The implantation instrument 160 is positioned at the incision site at a selected angle and an incision is dissected in the dermis 170 under pressure applied to the instrument, which is then through the subcutaneous fat layer 171, as described above with reference to FIG. 3. As the instrument is pushed into the body, tissue surrounding the incision slides over the cover 161, preventing coring, tearing, or other damage. In a further embodiment, a stop 163 limits the depth of penetration of the instrument.

A trocar 173 can be optionally utilized to clear or “tunnel” a cavity in front of the tip of the incising shaft. FIG. 24B is a diagrammatic view illustrating the clearing of a subcutaneous site using an implantation instrument 160 fitted with a trocar 173 in accordance with a further embodiment. The trocar 173 has a sharpened cutting tip for clearing a subcutaneous site prior to implantation of the implantation device 169, as described above with reference to FIGS. 4A and 6. The trocar 173 is slidably received into the incising body 167 through the proximal bore opening. The trocar 173 is pushed through the incising body 167, thereby partially opening the cover 161, into the subcutaneous fat layer 171. The trocar 173 clears or “tunnels” a pathway or cavity in front of the tip of the incising shaft for receiving the implantable device. The trocar 173 is then retracted from the site and removed from of the incising body 167, wherein the cover 161 returns to a fully closed position.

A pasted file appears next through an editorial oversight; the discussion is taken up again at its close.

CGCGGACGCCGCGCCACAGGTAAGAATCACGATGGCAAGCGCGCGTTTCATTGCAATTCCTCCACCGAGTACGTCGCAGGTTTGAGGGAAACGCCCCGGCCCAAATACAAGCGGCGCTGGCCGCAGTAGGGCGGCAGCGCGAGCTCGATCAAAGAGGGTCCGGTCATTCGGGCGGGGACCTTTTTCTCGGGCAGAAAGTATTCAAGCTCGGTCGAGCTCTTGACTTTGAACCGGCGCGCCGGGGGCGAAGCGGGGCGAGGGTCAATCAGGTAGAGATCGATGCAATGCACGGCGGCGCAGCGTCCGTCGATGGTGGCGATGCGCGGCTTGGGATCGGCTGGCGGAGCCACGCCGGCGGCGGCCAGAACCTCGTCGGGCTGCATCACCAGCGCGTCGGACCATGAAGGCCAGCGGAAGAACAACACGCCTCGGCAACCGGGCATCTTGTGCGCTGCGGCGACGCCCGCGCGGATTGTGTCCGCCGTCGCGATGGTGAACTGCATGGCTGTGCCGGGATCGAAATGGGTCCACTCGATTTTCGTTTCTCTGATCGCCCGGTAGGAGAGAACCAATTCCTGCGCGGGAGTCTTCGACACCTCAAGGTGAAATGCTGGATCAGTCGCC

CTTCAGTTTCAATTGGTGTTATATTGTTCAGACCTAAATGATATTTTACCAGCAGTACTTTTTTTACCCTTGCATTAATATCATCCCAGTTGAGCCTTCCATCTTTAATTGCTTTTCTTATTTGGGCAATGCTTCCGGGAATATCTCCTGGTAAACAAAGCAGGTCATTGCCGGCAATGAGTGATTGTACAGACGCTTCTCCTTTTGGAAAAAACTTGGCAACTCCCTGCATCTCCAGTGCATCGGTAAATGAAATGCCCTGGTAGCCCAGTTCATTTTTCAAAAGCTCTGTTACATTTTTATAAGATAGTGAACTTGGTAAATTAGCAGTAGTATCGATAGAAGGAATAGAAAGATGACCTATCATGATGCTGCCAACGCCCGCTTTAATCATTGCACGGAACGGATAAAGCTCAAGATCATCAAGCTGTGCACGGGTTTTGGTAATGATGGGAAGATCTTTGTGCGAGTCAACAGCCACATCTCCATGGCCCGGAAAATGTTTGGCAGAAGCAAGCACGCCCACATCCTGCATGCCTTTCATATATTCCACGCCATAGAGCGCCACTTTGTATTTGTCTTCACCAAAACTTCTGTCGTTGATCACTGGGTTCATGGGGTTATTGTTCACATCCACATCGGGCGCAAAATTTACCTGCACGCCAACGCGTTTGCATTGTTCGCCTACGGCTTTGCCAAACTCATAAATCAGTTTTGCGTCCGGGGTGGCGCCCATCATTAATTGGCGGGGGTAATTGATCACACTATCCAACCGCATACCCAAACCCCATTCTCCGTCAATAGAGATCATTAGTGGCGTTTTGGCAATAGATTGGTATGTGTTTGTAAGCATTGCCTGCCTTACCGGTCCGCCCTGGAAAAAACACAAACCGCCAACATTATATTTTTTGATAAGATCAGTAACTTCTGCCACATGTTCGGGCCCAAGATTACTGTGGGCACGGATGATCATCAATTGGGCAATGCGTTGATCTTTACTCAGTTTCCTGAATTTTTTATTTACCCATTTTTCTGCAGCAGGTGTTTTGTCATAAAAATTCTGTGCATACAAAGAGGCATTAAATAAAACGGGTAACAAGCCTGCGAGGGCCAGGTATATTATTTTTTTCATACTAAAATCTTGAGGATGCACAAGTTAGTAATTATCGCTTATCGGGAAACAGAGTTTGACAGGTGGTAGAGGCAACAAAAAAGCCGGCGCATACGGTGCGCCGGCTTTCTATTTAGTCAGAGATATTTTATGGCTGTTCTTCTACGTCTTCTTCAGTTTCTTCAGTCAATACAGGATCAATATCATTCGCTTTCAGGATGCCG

The implantable device 160 can be placed through the instrument into the subcutaneous fat layer 171 using a plunger assembly. FIG. 24C is a diagrammatic view illustrating the subcutaneous implantation of an implantable device 169 using a plunger assembly. The plunger assembly is deployed by pushing on the plunger end piece distally toward the implantation site, which slides the plunger assembly through the continuous bore of the incising body 167. As the plunger assembly slides along the bore, the plunger 165 contacts the implantable device 169 and slides the implantable device 169 through the bore opening, thereby opening the cover 161. If the optional trocar 173 was used, the implantable device 169 slides into the cavity formed by the trocar 173. Once the plunger assembly is retracted, the cover 161 returns to a fully closed position and the implantation instrument 160 can then be removed from the patient.

During implantation, surrounding tissue may partially push open the cover prior to the incising body reaching the implantation site. Pressure from the surrounding tissue encountered during the incision can push against the bottom of the cover and force the cover at least partially open, which can lead to possible coring or tearing of the tissue. A cover flush with the cutting edge can reduce this premature opening. FIG. 25 is a perspective view of an implantation instrument 180 with a lipped cover in accordance with a further embodiment. The implantation instrument 180 includes an incising body 181 formed by an incising shaft 182, which is fixedly attached on one end to a syringe body 183. In a further embodiment, the incising body 181 is uniformly constructed as one component. A pointed cutting edge 184 is formed on the bottom of the distal end of the incising shaft 182, such as described above with reference to FIG. 23A.